term are supposed to be wearing the insignia of their country's honor, it cannot be too strongly reprobated. Not only does it degrade the cloth worn by the soldiers of the country, but its demoralizing effect upon the enlisted men is both marked and detrimental. Quarreling and bickering among commissioned officers, from whatever cause, are the prolific source of most of the evils which afflict a amp, and promote to an alarming extent insubordination among enlisted men. Your general would state that he has noticed, with regret, that the distinctions of rank between the officers and the soldier have, to a great extent, been ignored, and that officers frequently place themselves on a social footing with the enlisted men. While the soldier is to be cared for kindly, and his every right protected and zealously guarded, such action is not only discreditable to the officer, but an injustice to the soldier, and is highly subversive of good order, but an injustice to the soldier, and is highly subversive of good order and military discipline. At this time when the changes now being made among the troops, the reorganization of regiments and battalions, and the reconstruction of the commands at the several posts, render it probable that those who are about to be associated together will remain so for a considerable time, your general deems it a fitting opportunity to invite the attention of his officers to some of the evils which the experience of the past has exemplified, and point out in a spirit of friendship and kindness what is expected of them in the future. he trusts that his suggestions will meet with a voluntary acquiescence on their part, but deems it proper to add that they will hereafter be strictly enforced in letter and spirit. Quarreling or harsh comment on the conduct of brother officers, or criticism and discussion of orders from superiors, are not only violative of the letter of the Regulations, but of the spirit of gentlemanly and brotherly association. As such they are sed, and will in no case be permitted. If the conduct of any officer, of high or low degree, is such as would invite, or in any sense justify, harsh comment, the remedy is pointed out in the letter of the Army Regulations. Complaint and (if necessary) charges must be preferred against the officer, but there is no conduct which justifies unfriendly criticism or slander among brother officers. The good of the service implicitly requires that these remarks should be received and acted upon in their plain letter and fullest spirit and import. envy, bickerings, jealousy, slander and tattling gossip among officers, who have every incentive to live on terms of kindly relations and true amity, are disgraceful to themselves, ruinous to the service, and subversive of every rule of principle of gentlemanly association. They will not be tolerated in any post in this district; and notice is given, in a kindly spirit, by the general commanding that offenders in this particular, if any unfortunately there should be, will be most summarily dealt with.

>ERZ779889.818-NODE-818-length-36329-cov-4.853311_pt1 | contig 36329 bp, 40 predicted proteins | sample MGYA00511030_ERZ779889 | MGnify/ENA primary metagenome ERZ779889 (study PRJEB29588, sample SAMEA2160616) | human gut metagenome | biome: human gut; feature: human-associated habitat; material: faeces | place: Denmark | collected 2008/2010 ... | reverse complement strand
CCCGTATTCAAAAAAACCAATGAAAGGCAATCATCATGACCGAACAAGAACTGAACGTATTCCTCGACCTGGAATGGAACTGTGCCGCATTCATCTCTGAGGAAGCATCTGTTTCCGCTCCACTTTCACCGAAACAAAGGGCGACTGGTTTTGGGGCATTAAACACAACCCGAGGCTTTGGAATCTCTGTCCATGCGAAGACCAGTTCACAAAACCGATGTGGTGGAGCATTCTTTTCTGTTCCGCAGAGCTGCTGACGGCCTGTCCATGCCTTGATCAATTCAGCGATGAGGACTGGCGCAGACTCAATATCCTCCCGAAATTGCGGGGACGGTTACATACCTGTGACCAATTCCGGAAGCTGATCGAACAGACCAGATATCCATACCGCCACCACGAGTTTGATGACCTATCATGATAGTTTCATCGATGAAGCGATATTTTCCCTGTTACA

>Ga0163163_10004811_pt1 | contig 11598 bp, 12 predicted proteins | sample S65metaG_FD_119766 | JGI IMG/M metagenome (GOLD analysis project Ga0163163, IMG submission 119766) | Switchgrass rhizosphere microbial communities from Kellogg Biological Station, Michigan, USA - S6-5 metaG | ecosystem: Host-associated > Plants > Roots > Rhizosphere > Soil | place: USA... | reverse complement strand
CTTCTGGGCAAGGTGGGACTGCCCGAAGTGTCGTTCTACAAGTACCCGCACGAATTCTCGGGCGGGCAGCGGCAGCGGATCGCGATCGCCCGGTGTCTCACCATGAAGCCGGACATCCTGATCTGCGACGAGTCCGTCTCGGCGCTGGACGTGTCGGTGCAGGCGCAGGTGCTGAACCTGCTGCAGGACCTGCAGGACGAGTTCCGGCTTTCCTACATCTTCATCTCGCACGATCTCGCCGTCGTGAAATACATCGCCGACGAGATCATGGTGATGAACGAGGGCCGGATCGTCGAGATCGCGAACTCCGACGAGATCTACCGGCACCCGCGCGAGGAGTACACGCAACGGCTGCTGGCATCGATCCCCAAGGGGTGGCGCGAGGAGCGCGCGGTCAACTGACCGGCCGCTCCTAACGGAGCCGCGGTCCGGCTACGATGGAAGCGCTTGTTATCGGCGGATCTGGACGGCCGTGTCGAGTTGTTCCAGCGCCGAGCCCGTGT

Your general desires to be surrounded by officers who respect themselves, the honor of their country, and the position they occupy, and he relies upon them to prove that his confidence is not misplaced. To the end that all may know what is expected and will be required of them, and that they may avoid evils which creep into a command almost ere we are aware of them, this circular is addressed. The contracting of individual debts by officers, and their refusing or neglecting to pay them, tend greatly to bring a command into disrepute, and it is almost unnecessary to characterize such conduct as unworthy of gentlemen connected with the service. The uniform of an officer is his passport to confidence, and that it may remain so it is necessary that he should be circumspect in his deportment and prompt and honorable in all his
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